The Lakers had Thursday off after back-to-back road games to help their bodies rest for tonight’s game against the Philadelphia 76ers which means that there isn’t really much Lakers’ news for this morning. However, Los Angeles Times Mark Medina had an early morning post about how the Lakers’ defense has suffered since the return of Kobe.
The Lakers immediately enjoyed some of the positive aspects Bryant typically brings. He netted his sixth game game-winner Tuesday against Memphis and he kept the Lakers in contention throughout the fourth quarter. Though Bryant had an overall sluggish shooting night Wednesday against Dallas possibly because of fatigue, the majority of the failed shots were rooted more in attempts falling short than him selfishly hogging the shooting pie. But there has been one negative consequence upon Bryant’s return, and that’s the team’s defense.
Consider the numbers: the Lakers (43-15) held opponents during Bryant’s five-game absence to 86.6 points, a mark that ranked second-best in the league and was a near 10-point improvement from their regular season average in yielding 96.2 points per game. In the Lakers’ two games since Bryant’s return, the Lakers allowed an average of 99.5 points per game.
This problem doesn’t point to Bryant, but more the team’s reaction to his return. Lakers Coach Phil Jackson and guard Derek Fisher had frequently mentioned one of the key factors that ensured a collective effort during Bryant’s absence entailed sharpening up on defense. The theory was that if most of the team felt involved offensively, that energy would carry over on the defensive end and create synergy. The defensive philosophy also extended to the fact that without Bryant’s scoring punch, there may be a chance points would be hard to come by, making it necessary to limit the opponent’s production whenever possible.
Brian Kamenetzky of Land O’ Lakers had a similar post on the reasons for the Lakers dip in defensive efficiency in their previous two games.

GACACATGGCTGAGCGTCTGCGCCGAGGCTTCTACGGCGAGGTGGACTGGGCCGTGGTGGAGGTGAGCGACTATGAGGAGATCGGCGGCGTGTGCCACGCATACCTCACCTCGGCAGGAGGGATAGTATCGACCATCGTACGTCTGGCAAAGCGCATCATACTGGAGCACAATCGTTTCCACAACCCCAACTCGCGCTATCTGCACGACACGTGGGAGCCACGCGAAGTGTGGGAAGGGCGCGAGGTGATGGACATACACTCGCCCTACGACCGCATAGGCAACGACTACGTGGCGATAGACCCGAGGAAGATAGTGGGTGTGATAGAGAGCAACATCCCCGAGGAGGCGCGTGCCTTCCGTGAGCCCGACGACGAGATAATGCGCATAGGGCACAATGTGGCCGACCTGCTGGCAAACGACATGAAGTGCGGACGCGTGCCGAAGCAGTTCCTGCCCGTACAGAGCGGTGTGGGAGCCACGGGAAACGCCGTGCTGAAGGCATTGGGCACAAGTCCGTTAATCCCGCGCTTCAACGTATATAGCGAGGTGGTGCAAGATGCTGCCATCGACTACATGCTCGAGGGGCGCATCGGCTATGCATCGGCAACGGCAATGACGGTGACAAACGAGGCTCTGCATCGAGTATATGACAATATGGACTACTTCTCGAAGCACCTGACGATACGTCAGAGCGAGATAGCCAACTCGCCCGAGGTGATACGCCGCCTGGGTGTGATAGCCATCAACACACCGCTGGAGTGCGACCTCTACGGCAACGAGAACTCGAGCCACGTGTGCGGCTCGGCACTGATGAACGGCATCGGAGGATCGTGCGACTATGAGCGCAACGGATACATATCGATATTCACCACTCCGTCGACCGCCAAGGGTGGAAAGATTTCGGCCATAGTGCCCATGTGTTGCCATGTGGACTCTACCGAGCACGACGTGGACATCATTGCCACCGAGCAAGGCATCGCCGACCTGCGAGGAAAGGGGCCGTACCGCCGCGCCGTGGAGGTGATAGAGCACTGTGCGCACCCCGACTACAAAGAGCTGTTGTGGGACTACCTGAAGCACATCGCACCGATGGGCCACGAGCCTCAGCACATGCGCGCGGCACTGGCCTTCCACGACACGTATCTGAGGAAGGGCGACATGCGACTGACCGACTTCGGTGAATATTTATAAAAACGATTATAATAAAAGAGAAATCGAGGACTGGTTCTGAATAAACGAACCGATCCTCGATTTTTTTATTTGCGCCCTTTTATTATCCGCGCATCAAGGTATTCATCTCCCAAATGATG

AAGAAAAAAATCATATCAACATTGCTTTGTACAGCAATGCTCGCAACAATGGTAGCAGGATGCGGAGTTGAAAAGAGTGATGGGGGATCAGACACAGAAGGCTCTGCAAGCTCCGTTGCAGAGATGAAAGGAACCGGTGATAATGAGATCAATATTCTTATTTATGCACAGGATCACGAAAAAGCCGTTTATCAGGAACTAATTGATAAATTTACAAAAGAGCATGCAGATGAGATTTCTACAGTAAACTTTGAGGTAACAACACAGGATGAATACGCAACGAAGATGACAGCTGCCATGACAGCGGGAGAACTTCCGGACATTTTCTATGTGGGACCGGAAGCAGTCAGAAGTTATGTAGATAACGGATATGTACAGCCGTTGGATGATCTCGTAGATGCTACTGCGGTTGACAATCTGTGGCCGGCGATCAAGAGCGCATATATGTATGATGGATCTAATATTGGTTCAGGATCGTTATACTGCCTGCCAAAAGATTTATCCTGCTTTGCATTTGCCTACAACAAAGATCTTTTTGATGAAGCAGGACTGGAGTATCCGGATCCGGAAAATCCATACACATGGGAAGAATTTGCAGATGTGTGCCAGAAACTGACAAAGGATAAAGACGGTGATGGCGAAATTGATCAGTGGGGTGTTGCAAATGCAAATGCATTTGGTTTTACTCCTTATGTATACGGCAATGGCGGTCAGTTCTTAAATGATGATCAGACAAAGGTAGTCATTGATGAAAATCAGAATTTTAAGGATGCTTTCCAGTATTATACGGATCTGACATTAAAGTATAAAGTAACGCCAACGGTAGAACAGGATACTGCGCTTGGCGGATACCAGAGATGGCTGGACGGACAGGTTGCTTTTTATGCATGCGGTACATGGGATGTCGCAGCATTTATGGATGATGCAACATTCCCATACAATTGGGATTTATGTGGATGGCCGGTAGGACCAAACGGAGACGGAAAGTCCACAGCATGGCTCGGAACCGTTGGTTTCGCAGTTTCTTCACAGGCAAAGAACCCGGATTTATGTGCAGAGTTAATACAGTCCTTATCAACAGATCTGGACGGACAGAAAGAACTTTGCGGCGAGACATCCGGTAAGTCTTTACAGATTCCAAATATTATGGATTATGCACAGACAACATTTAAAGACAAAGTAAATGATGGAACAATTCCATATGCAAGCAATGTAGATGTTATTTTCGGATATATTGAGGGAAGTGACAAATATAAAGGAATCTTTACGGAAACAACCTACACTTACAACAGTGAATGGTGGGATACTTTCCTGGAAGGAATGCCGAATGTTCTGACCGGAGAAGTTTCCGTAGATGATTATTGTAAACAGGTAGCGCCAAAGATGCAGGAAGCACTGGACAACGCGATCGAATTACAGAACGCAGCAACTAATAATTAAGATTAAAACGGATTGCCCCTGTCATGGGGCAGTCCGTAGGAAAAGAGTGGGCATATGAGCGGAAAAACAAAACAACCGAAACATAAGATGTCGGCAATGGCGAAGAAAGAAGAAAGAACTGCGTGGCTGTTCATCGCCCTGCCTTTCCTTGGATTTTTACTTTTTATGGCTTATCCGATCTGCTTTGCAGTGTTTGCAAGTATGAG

It wasn’t a sustainable pace- through Wednesday L.A.’s season long mark of 99.3 is second in the NBA behind Boston’s 99.1- but obviously this week has seen a regression. One explanation beyond the natural ebb and flow of a season suggests the Lakers relaxed little with Kobe back on the floor, losing the do-or-die mentality they had on seemingly every stand in his absence. Another, though, is far more practical:
Apparently, having Kobe back makes it open season to treat the ball with the same respect teenagers tend to afford their parents. 17 giveaways against Memphis, 17 more against Dallas. This for a squad with the league’s second best turnover rate, against two teams not exactly noted for their ball-hawking (Memphis is 20th in opponents TOR, Dallas 16th). There is no defense for those.
Mike Bresnahan has a story about how Ron Artest has changed his diet and is down more than 15 pounds from what he was to start the season. Artest has been moving much better as of late, which also may be due to him finally getting his foot problem under control, but whatever it is, Lakers fans should be excited that Ron is determined to get back to the defender he was back in 2004.
Early this morning, NBC Sports reported that surgery to repair the pinched nerve in his back may be in play for Luke Walton. He’s going to try and hold off on surgery, but if his back doesn’t improve soon, his season is likely to be ended.
Over at Pro Basketball Talk, Rob Mahoney has a sarcastic post about Andrew Bynum’s post game comments where he criticized the referees:
And don’t even give me that “the refs aren’t perfect, they’ll miss calls on both sides” nonsense. This is an institutional conspiracy. David Stern loves LeBron James and obviously wants the Lakers to lose every game. That’s why the Mavs only committed 16 turnovers while the Lakers committed 17. And that’s why the Lakers were called for 20 fouls while the Mavs were called for 20 fouls. Every referee in the NBA was given the explicit order to make tons of calls against the Lakers, and last night’s game was only the latest piece of evidence to prove it.
Kurt Helin also has a post up about outrageous Lakers’ ticket prices.
DIME Magazine has a post up about how it’s possible that Lebron, ‘Melo and Kevin Durant have all passed up Kobe because the small forward position is what teams should start building their teams around
And finally, Mark Medina has a post up where he asked members of the Los Angeles Zoo to compare Kobe to different wild animals:
Tiger: Tigers have to be self sufficient. They have their own territory and they hunt for themselves. They have to be dependent on themselves. They’re camouflaged. No two Tigers striped patterns are alike.
How Bryant is like a tiger: You don’t find a lot of Tigers and you don’t find a lot of Kobes. For the solitary animals that Tigers are, Kobe, while popular and widely recognizable, he’s not really all that social. You don’t see him on the social scene. He’s not the most social person there is. He is sort of predatory. He’s slow and calculating and then he jumps at it.